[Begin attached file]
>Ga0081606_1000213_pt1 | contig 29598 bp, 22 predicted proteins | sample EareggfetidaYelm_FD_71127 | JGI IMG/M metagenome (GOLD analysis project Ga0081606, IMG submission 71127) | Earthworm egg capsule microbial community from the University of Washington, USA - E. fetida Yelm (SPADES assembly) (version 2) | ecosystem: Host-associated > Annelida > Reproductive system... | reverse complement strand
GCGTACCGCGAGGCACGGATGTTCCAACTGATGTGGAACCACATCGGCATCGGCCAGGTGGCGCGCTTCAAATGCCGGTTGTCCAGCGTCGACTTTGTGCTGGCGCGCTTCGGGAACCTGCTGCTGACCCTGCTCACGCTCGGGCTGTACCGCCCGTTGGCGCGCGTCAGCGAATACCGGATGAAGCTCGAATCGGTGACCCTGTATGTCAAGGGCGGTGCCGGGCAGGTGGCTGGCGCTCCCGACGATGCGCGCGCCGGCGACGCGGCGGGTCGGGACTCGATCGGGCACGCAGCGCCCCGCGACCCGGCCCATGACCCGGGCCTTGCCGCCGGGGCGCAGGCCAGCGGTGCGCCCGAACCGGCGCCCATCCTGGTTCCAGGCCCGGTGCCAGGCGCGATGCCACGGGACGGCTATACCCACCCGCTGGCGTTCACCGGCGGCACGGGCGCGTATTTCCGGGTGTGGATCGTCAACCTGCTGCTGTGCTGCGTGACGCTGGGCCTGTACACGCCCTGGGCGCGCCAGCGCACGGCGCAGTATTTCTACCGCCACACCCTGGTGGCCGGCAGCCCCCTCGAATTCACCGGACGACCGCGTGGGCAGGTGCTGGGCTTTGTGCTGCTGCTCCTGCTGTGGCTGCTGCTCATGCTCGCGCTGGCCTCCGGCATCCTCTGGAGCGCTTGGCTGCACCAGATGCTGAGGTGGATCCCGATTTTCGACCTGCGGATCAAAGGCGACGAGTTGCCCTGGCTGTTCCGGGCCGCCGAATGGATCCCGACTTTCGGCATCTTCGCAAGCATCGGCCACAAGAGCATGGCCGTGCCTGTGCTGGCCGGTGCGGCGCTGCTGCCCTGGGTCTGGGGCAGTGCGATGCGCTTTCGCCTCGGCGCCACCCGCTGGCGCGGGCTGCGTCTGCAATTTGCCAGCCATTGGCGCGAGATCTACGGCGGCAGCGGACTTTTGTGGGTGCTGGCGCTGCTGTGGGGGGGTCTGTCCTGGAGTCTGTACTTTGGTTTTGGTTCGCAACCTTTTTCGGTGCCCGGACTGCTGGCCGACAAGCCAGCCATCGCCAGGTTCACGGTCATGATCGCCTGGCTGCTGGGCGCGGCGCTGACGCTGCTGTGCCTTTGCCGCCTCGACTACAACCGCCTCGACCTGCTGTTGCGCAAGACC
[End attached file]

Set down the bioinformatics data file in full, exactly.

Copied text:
>Ga0081606_1000213_pt1 | contig 29598 bp, 22 predicted proteins | sample EareggfetidaYelm_FD_71127 | JGI IMG/M metagenome (GOLD analysis project Ga0081606, IMG submission 71127) | Earthworm egg capsule microbial community from the University of Washington, USA - E. fetida Yelm (SPADES assembly) (version 2) | ecosystem: Host-associated > Annelida > Reproductive system... | reverse complement strand
GCGTACCGCGAGGCACGGATGTTCCAACTGATGTGGAACCACATCGGCATCGGCCAGGTGGCGCGCTTCAAATGCCGGTTGTCCAGCGTCGACTTTGTGCTGGCGCGCTTCGGGAACCTGCTGCTGACCCTGCTCACGCTCGGGCTGTACCGCCCGTTGGCGCGCGTCAGCGAATACCGGATGAAGCTCGAATCGGTGACCCTGTATGTCAAGGGCGGTGCCGGGCAGGTGGCTGGCGCTCCCGACGATGCGCGCGCCGGCGACGCGGCGGGTCGGGACTCGATCGGGCACGCAGCGCCCCGCGACCCGGCCCATGACCCGGGCCTTGCCGCCGGGGCGCAGGCCAGCGGTGCGCCCGAACCGGCGCCCATCCTGGTTCCAGGCCCGGTGCCAGGCGCGATGCCACGGGACGGCTATACCCACCCGCTGGCGTTCACCGGCGGCACGGGCGCGTATTTCCGGGTGTGGATCGTCAACCTGCTGCTGTGCTGCGTGACGCTGGGCCTGTACACGCCCTGGGCGCGCCAGCGCACGGCGCAGTATTTCTACCGCCACACCCTGGTGGCCGGCAGCCCCCTCGAATTCACCGGACGACCGCGTGGGCAGGTGCTGGGCTTTGTGCTGCTGCTCCTGCTGTGGCTGCTGCTCATGCTCGCGCTGGCCTCCGGCATCCTCTGGAGCGCTTGGCTGCACCAGATGCTGAGGTGGATCCCGATTTTCGACCTGCGGATCAAAGGCGACGAGTTGCCCTGGCTGTTCCGGGCCGCCGAATGGATCCCGACTTTCGGCATCTTCGCAAGCATCGGCCACAAGAGCATGGCCGTGCCTGTGCTGGCCGGTGCGGCGCTGCTGCCCTGGGTCTGGGGCAGTGCGATGCGCTTTCGCCTCGGCGCCACCCGCTGGCGCGGGCTGCGTCTGCAATTTGCCAGCCATTGGCGCGAGATCTACGGCGGCAGCGGACTTTTGTGGGTGCTGGCGCTGCTGTGGGGGGGTCTGTCCTGGAGTCTGTACTTTGGTTTTGGTTCGCAACCTTTTTCGGTGCCCGGACTGCTGGCCGACAAGCCAGCCATCGCCAGGTTCACGGTCATGATCGCCTGGCTGCTGGGCGCGGCGCTGACGCTGCTGTGCCTTTGCCGCCTCGACTACAACCGCCTCGACCTGCTGTTGCGCAAGACC